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Judiciary Committee, Maryland House of Delegates

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The Judiciary Committee is a standing committee of the Maryland House of Delegates. Per House Rule 18, the committee is made up of 22 members.[1]

Per House Rule 17, committees in the Maryland House of Delegates are assigned by the Speaker of the House. Committees are appointed at the beginning of each session. The Speaker is also responsible for appointing chairs and vice chairs, and referring bills and resolutions to a committee. The House may suspend the rules to consider a bill or resolution without reference to a committee, provided that each member receives a copy. A member of a standing committee whose main function is to consider legislation may not serve as a member of another such standing committee.[2][3]

DocumentIcon.jpg See rules: The text of the House rules is not available electronically, but can be found in the print version of the House Journal. Rules 17, 18 and 33 have been reproduced for Ballotpedia by request, and can be found here. For more information, contact the Department of Legislative Services.

Function

Origins of the Judiciary Committee trace first to the Committee on Aggrievances, which began in 1692, and then to the Committee on Aggrievances and Courts of Justice which functioned by 1722 in the Lower House of the General Assembly. By 1751, the Committee was styled the Committee on Grievances and Courts of Justice. Under that name, the Committee continued until 1852. Some of the Committee's legislative concerns had been assumed in 1828 by the Crimes and Punishments Committee, a standing committee established that year. Responsibilities of both these committees were assigned to the new Judiciary Committee in 1852, when the House of Delegates established the Standing Committee on Judiciary. At its first legislative session following ratification of the Constitution of 1851, the House formed the Judiciary Committee to consider laws relating to a court system, newly altered by Maryland's second constitution.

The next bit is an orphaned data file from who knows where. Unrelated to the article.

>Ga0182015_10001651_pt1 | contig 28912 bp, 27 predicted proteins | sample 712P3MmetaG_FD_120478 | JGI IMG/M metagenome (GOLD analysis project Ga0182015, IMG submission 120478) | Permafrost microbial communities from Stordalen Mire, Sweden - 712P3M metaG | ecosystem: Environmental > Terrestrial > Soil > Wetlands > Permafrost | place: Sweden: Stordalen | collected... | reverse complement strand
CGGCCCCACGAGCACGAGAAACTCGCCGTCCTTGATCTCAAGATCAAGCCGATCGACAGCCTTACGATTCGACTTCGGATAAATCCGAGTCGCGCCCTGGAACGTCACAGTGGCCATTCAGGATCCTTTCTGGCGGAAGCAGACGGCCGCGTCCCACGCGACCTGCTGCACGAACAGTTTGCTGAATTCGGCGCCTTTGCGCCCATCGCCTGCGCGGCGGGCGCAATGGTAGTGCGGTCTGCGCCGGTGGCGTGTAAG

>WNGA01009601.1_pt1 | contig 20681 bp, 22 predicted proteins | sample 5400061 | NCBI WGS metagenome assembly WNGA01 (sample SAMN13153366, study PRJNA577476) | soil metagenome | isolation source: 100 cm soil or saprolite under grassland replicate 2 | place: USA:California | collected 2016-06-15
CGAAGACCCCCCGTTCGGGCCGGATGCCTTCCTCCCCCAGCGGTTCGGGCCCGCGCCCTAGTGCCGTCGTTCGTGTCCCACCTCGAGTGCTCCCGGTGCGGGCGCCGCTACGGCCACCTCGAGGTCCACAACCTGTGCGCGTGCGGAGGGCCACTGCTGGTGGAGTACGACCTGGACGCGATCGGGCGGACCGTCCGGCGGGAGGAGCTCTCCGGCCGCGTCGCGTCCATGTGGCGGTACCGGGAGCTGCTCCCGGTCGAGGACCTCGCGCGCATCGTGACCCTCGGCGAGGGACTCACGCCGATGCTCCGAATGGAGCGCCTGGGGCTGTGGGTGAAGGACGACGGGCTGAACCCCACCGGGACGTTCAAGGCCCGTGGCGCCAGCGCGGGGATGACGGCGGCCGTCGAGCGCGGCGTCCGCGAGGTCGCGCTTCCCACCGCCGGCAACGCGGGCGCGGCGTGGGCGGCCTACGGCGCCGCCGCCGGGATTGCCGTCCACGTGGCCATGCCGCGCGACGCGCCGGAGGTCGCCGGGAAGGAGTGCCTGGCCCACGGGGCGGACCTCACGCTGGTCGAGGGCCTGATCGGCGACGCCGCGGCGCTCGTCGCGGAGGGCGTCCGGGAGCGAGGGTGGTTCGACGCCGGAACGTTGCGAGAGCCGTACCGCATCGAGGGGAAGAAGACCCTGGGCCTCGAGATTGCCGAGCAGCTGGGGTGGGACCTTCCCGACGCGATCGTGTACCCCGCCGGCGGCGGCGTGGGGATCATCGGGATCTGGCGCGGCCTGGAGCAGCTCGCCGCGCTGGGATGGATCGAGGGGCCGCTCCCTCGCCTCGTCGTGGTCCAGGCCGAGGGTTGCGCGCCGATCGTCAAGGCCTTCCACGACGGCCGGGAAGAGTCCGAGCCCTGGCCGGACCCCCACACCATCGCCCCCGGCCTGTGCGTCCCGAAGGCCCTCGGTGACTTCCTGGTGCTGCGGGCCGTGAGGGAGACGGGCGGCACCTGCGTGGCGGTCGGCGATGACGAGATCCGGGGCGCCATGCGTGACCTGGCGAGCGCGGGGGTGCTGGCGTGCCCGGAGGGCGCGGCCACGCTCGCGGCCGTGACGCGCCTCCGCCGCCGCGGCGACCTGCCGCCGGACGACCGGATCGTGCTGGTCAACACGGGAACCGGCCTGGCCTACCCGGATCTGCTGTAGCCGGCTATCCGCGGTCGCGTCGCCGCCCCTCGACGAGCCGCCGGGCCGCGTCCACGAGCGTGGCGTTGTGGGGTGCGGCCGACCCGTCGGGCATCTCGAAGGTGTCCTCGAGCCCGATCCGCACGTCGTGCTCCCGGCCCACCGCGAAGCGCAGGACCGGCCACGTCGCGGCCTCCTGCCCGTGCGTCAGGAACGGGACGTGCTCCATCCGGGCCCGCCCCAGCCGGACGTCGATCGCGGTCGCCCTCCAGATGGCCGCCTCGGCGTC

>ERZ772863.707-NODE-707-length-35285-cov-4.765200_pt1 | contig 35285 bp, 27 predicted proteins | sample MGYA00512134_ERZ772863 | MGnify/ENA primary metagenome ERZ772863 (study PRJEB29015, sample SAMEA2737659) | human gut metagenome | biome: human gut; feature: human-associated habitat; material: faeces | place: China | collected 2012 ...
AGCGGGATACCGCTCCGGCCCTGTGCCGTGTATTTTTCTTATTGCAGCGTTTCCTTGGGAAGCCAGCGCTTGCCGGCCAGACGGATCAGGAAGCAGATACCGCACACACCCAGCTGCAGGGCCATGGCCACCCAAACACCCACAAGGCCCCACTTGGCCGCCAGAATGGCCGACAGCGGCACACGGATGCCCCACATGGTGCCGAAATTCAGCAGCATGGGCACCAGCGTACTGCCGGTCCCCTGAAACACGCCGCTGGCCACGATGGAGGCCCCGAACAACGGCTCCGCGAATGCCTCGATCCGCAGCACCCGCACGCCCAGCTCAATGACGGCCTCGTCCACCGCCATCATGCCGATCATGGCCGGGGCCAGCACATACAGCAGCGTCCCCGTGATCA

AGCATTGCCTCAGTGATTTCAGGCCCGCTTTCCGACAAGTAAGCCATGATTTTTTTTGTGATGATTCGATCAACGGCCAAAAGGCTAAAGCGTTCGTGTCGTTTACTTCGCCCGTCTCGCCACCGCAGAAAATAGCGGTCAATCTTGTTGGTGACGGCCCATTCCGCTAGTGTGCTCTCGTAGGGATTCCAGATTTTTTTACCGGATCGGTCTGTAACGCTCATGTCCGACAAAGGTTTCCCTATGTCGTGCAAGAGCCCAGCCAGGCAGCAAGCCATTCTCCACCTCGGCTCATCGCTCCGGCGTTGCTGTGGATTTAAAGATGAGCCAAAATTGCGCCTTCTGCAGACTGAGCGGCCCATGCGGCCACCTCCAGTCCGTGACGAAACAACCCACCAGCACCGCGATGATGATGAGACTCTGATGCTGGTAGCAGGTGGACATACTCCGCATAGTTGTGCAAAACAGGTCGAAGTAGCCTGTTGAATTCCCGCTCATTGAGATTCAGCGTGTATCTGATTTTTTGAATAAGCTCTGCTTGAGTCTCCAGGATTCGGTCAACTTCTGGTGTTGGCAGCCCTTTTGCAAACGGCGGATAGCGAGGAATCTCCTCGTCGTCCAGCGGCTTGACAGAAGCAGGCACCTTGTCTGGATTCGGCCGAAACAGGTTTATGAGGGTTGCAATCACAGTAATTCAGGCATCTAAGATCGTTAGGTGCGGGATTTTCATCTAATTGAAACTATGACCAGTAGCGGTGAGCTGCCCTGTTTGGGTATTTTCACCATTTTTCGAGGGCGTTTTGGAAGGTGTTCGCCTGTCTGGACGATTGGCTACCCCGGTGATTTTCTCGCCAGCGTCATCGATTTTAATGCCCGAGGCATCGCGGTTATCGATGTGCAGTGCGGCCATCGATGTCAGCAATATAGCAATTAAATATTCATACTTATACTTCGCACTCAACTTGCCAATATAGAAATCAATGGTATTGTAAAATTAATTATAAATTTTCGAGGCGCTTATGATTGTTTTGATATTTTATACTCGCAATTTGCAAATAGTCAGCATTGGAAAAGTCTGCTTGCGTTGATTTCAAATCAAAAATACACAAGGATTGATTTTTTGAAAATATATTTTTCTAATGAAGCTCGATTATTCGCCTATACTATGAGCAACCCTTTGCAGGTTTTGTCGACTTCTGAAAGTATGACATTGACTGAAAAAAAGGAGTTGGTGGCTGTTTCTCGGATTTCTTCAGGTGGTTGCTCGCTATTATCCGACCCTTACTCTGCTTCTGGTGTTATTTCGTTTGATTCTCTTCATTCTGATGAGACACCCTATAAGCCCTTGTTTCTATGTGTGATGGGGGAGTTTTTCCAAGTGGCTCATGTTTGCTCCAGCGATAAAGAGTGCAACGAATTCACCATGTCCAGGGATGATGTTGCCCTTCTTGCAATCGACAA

Today, the Committee still considers legislation relating to judicial administration and court structure. It also is concerned with administrative law; correctional facilities and services; criminal and civil laws, penalties, and procedures; family law; juvenile justice; and the legal profession; legal rights and immunities; jailable motor vehicle offenses; and trusts and estates.[1][4]

Members

2011-2012

Republican Party Republicans (7)

Democratic Party Democrats (15)

2009-2010

External links

References

  1. 1.0 1.1 Maryland State Archives, "Judiciary Committee - Origin & Functions," accessed January 22, 2014
  2. Maryland State Archives, "The Legislative Process: How a Bill Becomes a Law," accessed January 22, 2014
  3. Information submitted by legislative librarian Annette Haldeman via email to a Ballotpedia staffer on February 11, 2014.
  4. Note: This text is quoted verbatim from the original source. Any inconsistencies are attributed to the original source.